Founding of the Club
The Kiwanis Club of Tempe (KCOT) traces its beginning to the post-World War II boom that saw populations expand across America, and small desert communities like Tempe grow and gradually mature. The Club was chartered on Feb. 20, 1952, through the work of the Phoenix Valley of the Sun Kiwanis Club, the 55th oldest Kiwanis Club, founded in 1918. For months, its sent members into Tempe to target men who had the interest, time and and will to be active in a civic service club. It was on a Wednesday night that 26 recruitments to the Kiwanis movement gathered at the now-gone Desert Landings Grill as its charter members. Harry Burger was elected as the first president. It was determined that regular weekly meetings would be noon Thursdays at the American Legion Hall. At one of the first meetings, a few members of the New York Giants baseball team that had played in the 1951 World Series showed up and provided a movie highlights of their series with the Yankees. The first major project was to hold a city fireworks show at now-razed Goodwin Stadium. "A whiz-bang display of pyrotechnics" of 185 "aerial pieces" was offered, along with an American flag of "colored fire," a "Niagara Falls" plus such entertainment as gasoline powered model airplanes and a trampoline demonstration. Proceeds would go for "underprivileged children," the club history said. About 2,000 saw that first firework show that generated $1,483 in gross income and $1,244 expenses, leaving $230 in net income. The fireworks resulted in to small fires, one in which a fireball fell on a house on East 14th Street and toasted the composition shingles. The other fell onto stadium seating. By August of that first year, KCOT was sponsoring the Miss Tempe contest that would lead the winner to Atlantic City and the Miss America contest. The club would give her $100 for her personality, intelligence and talent. Seven competed for the prize. The winner, Mary Lou Lindly, went on to be chosen Miss Arizona and go to Atlantic City. By the end of the Club's first year, members was designing a float for Salad Bowl parade -- and KCOT was well on its way.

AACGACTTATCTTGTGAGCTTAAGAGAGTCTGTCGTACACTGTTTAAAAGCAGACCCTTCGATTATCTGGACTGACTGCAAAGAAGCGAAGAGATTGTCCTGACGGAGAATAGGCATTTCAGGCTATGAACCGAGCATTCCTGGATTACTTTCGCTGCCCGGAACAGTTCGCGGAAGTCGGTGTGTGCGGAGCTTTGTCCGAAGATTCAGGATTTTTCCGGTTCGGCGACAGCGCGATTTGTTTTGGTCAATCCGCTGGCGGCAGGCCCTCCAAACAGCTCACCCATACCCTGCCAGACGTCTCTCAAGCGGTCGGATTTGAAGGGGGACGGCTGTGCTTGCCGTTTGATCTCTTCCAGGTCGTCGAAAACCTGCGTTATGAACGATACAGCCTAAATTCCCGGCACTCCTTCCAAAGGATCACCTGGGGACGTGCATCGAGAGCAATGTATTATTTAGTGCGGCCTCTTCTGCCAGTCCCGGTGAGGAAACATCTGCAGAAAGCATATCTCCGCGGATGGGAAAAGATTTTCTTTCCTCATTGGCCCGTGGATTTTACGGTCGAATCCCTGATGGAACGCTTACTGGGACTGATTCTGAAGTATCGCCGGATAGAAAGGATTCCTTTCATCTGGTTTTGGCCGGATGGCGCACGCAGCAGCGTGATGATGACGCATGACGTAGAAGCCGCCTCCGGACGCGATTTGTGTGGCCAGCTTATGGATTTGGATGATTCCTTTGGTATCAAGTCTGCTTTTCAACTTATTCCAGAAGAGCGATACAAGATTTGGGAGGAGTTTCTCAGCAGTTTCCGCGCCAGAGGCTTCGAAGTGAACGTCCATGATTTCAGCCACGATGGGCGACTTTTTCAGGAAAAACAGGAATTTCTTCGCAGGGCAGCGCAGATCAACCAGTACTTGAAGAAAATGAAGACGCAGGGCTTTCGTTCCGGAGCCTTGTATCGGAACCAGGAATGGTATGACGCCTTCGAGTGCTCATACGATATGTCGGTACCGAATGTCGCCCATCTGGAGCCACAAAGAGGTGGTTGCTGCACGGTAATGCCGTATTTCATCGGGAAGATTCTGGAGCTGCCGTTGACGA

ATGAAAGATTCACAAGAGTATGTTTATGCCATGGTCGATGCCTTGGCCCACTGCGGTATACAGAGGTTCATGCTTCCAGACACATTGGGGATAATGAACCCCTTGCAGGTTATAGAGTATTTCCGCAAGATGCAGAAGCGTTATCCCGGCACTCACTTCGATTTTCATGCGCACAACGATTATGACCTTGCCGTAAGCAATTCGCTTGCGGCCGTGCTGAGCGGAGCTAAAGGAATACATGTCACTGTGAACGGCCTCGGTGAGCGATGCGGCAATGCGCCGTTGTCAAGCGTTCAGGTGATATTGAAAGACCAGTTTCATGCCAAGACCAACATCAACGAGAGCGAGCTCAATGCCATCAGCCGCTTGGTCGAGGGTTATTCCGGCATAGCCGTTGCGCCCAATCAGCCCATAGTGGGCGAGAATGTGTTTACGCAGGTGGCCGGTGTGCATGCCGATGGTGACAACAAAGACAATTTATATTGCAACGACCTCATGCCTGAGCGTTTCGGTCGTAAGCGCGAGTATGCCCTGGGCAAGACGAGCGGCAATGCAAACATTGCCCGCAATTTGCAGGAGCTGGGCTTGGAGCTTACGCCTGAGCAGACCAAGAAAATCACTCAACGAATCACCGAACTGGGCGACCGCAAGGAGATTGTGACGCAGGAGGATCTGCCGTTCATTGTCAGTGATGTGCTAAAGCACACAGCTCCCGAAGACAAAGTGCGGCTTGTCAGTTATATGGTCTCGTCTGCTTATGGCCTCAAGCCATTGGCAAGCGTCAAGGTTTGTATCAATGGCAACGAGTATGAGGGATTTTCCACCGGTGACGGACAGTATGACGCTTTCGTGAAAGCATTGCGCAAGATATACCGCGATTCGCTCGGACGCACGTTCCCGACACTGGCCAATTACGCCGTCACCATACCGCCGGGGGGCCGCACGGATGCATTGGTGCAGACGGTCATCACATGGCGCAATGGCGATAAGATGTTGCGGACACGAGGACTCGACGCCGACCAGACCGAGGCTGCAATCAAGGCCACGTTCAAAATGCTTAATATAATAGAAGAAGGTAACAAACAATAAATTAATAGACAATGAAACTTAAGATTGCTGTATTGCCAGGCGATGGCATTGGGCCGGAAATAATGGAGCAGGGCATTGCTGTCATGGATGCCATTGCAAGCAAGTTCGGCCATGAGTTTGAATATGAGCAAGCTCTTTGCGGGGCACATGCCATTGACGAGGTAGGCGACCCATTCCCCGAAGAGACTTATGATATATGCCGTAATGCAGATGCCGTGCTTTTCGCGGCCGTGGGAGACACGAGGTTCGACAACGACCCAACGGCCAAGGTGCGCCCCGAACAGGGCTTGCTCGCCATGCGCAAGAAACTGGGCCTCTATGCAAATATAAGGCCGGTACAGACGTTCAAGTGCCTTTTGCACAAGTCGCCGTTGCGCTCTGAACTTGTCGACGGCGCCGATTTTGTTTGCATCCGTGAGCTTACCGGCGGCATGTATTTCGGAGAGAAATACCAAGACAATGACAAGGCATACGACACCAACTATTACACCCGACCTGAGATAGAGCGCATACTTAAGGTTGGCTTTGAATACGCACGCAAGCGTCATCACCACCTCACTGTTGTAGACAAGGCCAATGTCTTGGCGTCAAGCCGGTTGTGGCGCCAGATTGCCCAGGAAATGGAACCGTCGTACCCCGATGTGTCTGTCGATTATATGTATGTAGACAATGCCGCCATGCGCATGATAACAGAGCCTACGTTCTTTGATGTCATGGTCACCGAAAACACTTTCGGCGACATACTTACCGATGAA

Supporting College Students through Circle-K
KCOT sponsors ASU Circle K Club whose focus on service to the community, building tomorrow’s leaders, and creating fellowship between Circle K members is key. Service, a fundamental element of Circle K International, is exemplified by the more than one million hours of service on Circle K members contribute on campuses and in communities annually. A primary focus of Circle K, and shared with Kiwanis International, is serving the children of the world. Circle K International has crated a service initiative called Focusing on the Future: Children. This initiative encourages members to address the issues facing children ages six to 13 and to find solutions through service for addressing these issues. Our club donates $5,000 annually to support our Circle K Club.